As we mark the one-year anniversary this week of the signing of the Abraham Accords – the first Arab-Israeli peace and normalization agreements since Jordan’s deal in 1994 – the inside story of how they came about can finally be told.
As a dual US-Israeli citizen, an Evangelical, and an author, I had a rare front-row seat to see the United Arab Emirates and Bahrain join Egypt and Jordan as partners for peace. It all began in October 2018 when Sheikh Mohammed bin Zayed al Nahyan, the Crown Prince of Abu Dhabi, invited me to bring the first-ever delegation of Evangelical Christians to visit the UAE, and spend two hours with him in his palace.
Widely known by his initials MBZ, he is the powerful son of the UAE’s modern founder, the beloved and visionary Sheikh Zayed, who passed away in 2004. Few world leaders I have met have been more intriguing, influential, or innovative.
MBZ shuns the spotlight, rarely gives interviews, and almost never gives speeches. He prefers to operate behind the scenes. But he is most definitely the man driving his country’s impressive modernization reforms and its meteoric rise as a power player in the Gulf region. A moderate Muslim, MBZ has a passion to expand freedom and opportunity for his people. He also vigorously opposes radical Islamism in all its forms.
During that meeting, the Emirati leader stunned us by confiding that he had decided to make peace with Israel. He had come to believe it was in his people’s national interests, and he said he was looking for the right moment to make his move. As people who had been praying for peace as we are commanded to in the Bible, we were electrified. However, the ground rules were that our meeting was, at the time, off-the-record. Thus, while we were sitting on a huge story, we could not break the news. That said, we continued to pray and stay in touch with MBZ’s team, and watch him closely.
It is true that there were three men whose courage and counterintuitive leadership fundamentally turned the tide of history by embracing the Abraham Accords: President Donald Trump and Israeli Prime Minister Benjamin “Bibi” Netanyahu, as well as MBZ. Yet based on extensive and detailed conversations with senior players in all three countries, it became clear to me that MBZ made the first set of critical strategic decisions that led to the game-changing peace deal.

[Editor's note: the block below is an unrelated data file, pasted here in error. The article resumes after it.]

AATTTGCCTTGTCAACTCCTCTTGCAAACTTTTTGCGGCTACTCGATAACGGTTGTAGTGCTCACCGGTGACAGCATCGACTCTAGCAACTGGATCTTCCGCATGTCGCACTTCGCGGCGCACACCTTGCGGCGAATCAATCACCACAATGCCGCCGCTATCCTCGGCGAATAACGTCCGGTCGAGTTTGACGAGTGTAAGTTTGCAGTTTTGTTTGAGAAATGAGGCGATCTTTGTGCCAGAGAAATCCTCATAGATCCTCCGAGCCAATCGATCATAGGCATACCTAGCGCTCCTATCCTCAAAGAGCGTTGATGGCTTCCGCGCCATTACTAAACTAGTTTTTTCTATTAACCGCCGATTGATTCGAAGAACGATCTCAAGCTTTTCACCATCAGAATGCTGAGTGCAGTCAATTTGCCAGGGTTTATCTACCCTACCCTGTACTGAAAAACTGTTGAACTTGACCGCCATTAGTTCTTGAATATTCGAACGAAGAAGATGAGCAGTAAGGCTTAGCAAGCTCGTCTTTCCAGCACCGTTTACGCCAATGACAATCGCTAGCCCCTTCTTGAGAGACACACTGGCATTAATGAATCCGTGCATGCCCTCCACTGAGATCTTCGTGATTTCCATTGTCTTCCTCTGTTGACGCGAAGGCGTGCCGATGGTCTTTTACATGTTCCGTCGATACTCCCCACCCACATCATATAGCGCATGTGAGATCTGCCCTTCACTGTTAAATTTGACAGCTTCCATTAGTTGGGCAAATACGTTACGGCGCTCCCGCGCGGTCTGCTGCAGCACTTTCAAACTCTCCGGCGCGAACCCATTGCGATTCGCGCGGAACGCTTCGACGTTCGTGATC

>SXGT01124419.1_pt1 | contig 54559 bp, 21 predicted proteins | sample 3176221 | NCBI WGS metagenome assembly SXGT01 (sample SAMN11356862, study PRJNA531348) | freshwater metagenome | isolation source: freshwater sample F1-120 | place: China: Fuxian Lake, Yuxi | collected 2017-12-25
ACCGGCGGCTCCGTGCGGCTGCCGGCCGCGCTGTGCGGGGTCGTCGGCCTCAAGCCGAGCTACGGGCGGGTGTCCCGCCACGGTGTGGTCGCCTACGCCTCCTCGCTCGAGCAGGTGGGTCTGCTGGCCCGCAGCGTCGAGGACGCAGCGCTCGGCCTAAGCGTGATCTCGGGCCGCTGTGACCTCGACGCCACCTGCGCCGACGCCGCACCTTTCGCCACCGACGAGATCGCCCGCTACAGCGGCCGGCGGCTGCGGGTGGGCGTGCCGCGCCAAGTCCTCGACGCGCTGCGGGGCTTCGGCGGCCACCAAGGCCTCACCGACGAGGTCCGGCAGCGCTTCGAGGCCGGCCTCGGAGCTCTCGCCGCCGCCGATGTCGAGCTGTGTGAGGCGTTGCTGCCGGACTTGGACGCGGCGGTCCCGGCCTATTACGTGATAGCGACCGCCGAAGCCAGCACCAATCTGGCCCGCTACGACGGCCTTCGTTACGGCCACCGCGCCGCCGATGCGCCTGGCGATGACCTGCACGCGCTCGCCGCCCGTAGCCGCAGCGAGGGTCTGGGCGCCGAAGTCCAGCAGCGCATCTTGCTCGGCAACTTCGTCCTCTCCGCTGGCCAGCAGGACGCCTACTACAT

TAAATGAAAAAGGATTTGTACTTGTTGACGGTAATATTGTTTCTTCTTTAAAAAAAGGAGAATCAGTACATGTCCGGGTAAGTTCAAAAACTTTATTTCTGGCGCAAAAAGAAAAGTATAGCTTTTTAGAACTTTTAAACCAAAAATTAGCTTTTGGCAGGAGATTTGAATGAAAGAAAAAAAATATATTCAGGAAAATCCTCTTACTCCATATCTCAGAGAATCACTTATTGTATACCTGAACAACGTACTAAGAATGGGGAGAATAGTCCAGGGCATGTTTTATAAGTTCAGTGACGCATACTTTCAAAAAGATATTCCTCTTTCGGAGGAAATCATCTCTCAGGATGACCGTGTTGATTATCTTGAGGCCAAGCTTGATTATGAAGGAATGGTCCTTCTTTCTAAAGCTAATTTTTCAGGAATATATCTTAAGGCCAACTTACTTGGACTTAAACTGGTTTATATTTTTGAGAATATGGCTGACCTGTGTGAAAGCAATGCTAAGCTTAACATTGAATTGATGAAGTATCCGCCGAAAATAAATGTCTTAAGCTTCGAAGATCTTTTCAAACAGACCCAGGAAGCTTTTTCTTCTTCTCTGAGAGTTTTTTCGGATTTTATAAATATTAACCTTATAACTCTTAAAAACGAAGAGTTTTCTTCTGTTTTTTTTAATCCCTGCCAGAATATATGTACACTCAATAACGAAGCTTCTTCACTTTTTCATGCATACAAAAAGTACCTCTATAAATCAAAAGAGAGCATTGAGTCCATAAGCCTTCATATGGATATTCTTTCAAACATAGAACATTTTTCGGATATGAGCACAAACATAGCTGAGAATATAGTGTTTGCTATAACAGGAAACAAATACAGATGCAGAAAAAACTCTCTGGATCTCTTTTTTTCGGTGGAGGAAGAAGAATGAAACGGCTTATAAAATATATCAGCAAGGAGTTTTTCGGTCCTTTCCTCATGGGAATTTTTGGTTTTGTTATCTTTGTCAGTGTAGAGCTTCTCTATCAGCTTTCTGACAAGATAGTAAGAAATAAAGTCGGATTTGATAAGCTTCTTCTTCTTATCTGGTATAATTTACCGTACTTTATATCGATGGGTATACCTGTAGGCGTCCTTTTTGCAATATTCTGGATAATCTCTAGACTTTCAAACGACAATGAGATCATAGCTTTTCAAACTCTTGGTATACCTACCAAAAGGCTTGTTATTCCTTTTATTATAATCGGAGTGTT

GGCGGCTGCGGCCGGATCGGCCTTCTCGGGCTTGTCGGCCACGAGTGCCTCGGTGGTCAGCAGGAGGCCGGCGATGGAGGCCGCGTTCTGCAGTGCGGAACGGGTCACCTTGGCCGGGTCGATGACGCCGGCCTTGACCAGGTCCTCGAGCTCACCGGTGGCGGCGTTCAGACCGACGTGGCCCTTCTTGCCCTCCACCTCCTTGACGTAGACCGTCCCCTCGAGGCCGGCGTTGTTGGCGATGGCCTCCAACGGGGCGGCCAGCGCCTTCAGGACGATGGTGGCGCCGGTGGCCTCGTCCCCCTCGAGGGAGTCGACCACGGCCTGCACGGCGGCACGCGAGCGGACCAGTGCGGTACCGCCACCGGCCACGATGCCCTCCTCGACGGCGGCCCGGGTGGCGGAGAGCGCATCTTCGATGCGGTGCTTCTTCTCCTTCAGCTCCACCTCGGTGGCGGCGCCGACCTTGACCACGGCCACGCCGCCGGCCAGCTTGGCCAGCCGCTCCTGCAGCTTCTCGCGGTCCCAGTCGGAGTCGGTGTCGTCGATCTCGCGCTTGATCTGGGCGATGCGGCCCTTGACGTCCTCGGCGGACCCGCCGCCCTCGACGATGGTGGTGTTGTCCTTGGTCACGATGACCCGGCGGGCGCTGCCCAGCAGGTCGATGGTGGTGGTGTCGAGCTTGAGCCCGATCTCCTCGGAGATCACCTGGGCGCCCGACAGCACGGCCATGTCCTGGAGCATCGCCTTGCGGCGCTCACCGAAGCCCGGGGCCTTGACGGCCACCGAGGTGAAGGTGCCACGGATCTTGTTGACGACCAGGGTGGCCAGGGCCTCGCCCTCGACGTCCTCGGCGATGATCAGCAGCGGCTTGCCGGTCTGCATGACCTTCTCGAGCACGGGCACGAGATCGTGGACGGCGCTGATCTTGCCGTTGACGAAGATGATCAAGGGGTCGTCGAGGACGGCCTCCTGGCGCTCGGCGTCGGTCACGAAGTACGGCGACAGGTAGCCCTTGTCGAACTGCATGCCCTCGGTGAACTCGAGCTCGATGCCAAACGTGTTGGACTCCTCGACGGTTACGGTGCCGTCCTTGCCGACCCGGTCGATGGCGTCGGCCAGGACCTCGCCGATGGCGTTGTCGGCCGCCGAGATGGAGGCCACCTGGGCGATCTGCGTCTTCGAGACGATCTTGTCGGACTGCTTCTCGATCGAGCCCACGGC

First, MBZ concluded that solidarity among the UAE, Israel, and the US against the grave and growing threats from Iran was vital to the security of each nation and the region.
Second, he concluded that Emirati investments and Israeli technology would be a match made in heaven, unleashing enormous creative potential and untold prosperity in both countries.
Third, by being the first to make peace with Israel, MBZ believed that the UAE would reap tremendous goodwill from the American people, from Congress, and from both major American political parties. If Trump won reelection, the UAE would be well-positioned for good relations during his second term. If Biden won, the UAE would also be positioned to interact with the new administration as a significantly enhanced asset and perceived as an increasingly helpful and constructive ally to Washington, whose voice would be even more respected and valued.
Fourth, the crown prince concluded that the UAE would dramatically reinforce a global image it was carefully and consciously crafting, one of the “good guys” – a faithful, trustworthy ally against the forces of radical Islamism; an economic, cultural, and security partner that other peaceful, productive nations could appreciate and depend on.
What’s more, MBZ believed that by breaking the mold and making peace with Israel without giving the Palestinian leadership a veto over his freedom of movement, he could open the door for other Arab countries to see the benefits of normalization and follow suit. Bahrain, he knew, was ready; but it was too small to take the lead. However, if the UAE made peace with the Israelis, the Bahrainis would almost certainly follow. In time, so would others in the Gulf Cooperation Council and the Arab League.
As more Arab states normalized relations with Israel, MBZ believed it could create the conditions under which the Palestinians could finally say yes to a comprehensive peace plan of their own with Israel. In the meantime, the UAE – together with Egypt and Jordan – would have far more influence and leverage to urge Israel’s government to refrain from making provocative moves against the Palestinians and, thus, keep the two-state solution viable.